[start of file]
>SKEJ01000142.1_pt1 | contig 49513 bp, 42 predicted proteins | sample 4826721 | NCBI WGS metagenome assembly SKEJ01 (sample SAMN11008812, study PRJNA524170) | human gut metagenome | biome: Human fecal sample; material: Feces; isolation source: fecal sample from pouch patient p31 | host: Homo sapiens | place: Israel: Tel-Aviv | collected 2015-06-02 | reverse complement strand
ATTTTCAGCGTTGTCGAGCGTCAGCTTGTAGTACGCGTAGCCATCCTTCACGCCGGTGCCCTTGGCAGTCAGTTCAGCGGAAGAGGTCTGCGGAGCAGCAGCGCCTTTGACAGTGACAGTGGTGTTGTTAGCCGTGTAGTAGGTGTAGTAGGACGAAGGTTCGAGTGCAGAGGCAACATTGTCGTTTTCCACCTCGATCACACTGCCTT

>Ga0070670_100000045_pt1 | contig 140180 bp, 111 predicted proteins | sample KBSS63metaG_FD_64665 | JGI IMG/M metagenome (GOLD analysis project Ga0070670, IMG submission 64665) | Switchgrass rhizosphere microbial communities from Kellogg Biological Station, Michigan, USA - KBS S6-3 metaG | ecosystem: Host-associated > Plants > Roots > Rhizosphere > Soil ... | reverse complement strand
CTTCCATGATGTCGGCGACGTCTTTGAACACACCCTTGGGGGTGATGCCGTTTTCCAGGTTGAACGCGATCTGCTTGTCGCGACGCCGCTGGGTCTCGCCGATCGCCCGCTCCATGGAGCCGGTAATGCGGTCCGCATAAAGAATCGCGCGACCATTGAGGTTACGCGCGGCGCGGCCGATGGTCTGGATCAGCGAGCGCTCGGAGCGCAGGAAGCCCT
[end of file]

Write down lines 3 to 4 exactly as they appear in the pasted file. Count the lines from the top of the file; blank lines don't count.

>Ga0070670_100000045_pt1 | contig 140180 bp, 111 predicted proteins | sample KBSS63metaG_FD_64665 | JGI IMG/M metagenome (GOLD analysis project Ga0070670, IMG submission 64665) | Switchgrass rhizosphere microbial communities from Kellogg Biological Station, Michigan, USA - KBS S6-3 metaG | ecosystem: Host-associated > Plants > Roots > Rhizosphere > Soil ... | reverse complement strand
CTTCCATGATGTCGGCGACGTCTTTGAACACACCCTTGGGGGTGATGCCGTTTTCCAGGTTGAACGCGATCTGCTTGTCGCGACGCCGCTGGGTCTCGCCGATCGCCCGCTCCATGGAGCCGGTAATGCGGTCCGCATAAAGAATCGCGCGACCATTGAGGTTACGCGCGGCGCGGCCGATGGTCTGGATCAGCGAGCGCTCGGAGCGCAGGAAGCCCT